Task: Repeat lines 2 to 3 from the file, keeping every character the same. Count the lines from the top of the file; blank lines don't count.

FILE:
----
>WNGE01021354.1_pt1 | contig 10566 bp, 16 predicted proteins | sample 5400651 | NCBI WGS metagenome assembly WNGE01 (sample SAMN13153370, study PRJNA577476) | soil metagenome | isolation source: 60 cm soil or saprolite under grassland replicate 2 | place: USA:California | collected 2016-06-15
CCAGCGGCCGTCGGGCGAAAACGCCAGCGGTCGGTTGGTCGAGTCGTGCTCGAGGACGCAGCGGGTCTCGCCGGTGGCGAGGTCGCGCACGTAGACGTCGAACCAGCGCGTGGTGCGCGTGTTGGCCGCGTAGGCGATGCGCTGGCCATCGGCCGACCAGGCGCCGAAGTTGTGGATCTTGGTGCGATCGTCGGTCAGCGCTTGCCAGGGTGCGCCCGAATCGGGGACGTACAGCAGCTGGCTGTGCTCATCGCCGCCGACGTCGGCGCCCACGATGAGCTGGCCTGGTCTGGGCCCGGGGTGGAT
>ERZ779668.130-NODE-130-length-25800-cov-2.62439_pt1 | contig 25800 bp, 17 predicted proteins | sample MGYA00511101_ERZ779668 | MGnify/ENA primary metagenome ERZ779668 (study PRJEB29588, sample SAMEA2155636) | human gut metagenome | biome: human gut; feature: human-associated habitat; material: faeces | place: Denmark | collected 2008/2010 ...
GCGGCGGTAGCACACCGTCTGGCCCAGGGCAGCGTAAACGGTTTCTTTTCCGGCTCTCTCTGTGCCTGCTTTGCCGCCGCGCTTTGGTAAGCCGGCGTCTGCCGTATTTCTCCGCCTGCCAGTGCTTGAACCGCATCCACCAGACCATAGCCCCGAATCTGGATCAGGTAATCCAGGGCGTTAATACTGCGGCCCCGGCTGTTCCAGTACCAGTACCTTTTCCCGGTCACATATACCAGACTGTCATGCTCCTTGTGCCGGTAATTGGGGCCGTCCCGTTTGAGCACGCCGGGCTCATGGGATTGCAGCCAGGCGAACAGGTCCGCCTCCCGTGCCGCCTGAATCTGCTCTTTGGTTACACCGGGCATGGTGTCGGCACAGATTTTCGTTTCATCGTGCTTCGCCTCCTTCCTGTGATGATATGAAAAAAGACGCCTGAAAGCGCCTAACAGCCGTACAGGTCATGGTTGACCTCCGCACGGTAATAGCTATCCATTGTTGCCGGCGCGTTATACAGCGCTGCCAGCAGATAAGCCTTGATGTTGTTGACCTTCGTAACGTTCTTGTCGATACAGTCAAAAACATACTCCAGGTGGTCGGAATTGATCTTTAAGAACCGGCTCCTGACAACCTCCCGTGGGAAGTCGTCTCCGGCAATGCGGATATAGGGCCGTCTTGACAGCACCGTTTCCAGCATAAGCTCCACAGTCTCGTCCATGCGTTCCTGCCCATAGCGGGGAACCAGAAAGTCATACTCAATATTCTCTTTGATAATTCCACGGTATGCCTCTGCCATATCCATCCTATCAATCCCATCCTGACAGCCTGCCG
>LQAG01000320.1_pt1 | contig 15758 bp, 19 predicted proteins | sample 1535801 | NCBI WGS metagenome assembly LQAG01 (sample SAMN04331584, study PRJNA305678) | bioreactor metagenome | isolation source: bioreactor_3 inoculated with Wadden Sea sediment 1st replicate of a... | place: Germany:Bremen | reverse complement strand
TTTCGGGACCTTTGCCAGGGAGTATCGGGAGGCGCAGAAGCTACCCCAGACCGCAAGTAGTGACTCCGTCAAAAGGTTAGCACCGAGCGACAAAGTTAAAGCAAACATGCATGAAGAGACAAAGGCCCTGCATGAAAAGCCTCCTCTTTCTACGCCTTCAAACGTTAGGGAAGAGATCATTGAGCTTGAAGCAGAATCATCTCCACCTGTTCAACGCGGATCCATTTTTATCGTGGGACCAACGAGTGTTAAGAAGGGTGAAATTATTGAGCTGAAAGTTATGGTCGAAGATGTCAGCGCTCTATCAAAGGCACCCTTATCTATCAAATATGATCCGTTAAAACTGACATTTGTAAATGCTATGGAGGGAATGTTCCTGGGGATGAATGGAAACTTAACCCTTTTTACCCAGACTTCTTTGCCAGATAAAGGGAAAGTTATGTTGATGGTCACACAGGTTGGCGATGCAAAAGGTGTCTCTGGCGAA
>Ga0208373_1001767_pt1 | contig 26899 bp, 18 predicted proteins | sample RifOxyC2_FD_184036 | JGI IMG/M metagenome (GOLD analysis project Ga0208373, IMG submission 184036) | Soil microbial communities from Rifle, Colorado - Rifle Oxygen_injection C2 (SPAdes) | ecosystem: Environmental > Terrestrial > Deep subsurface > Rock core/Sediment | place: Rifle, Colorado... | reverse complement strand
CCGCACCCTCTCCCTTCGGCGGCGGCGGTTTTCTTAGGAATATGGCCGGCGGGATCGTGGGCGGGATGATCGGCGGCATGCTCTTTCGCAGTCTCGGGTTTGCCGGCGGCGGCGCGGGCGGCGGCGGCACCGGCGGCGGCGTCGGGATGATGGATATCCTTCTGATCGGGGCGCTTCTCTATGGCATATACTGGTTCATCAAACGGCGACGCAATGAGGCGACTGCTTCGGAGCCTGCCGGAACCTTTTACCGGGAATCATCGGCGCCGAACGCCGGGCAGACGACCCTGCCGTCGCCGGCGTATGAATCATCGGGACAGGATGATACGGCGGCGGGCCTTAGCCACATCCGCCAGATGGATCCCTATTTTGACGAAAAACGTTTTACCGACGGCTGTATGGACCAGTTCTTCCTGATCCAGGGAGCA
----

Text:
CCAGCGGCCGTCGGGCGAAAACGCCAGCGGTCGGTTGGTCGAGTCGTGCTCGAGGACGCAGCGGGTCTCGCCGGTGGCGAGGTCGCGCACGTAGACGTCGAACCAGCGCGTGGTGCGCGTGTTGGCCGCGTAGGCGATGCGCTGGCCATCGGCCGACCAGGCGCCGAAGTTGTGGATCTTGGTGCGATCGTCGGTCAGCGCTTGCCAGGGTGCGCCCGAATCGGGGACGTACAGCAGCTGGCTGTGCTCATCGCCGCCGACGTCGGCGCCCACGATGAGCTGGCCTGGTCTGGGCCCGGGGTGGAT
>ERZ779668.130-NODE-130-length-25800-cov-2.62439_pt1 | contig 25800 bp, 17 predicted proteins | sample MGYA00511101_ERZ779668 | MGnify/ENA primary metagenome ERZ779668 (study PRJEB29588, sample SAMEA2155636) | human gut metagenome | biome: human gut; feature: human-associated habitat; material: faeces | place: Denmark | collected 2008/2010 ...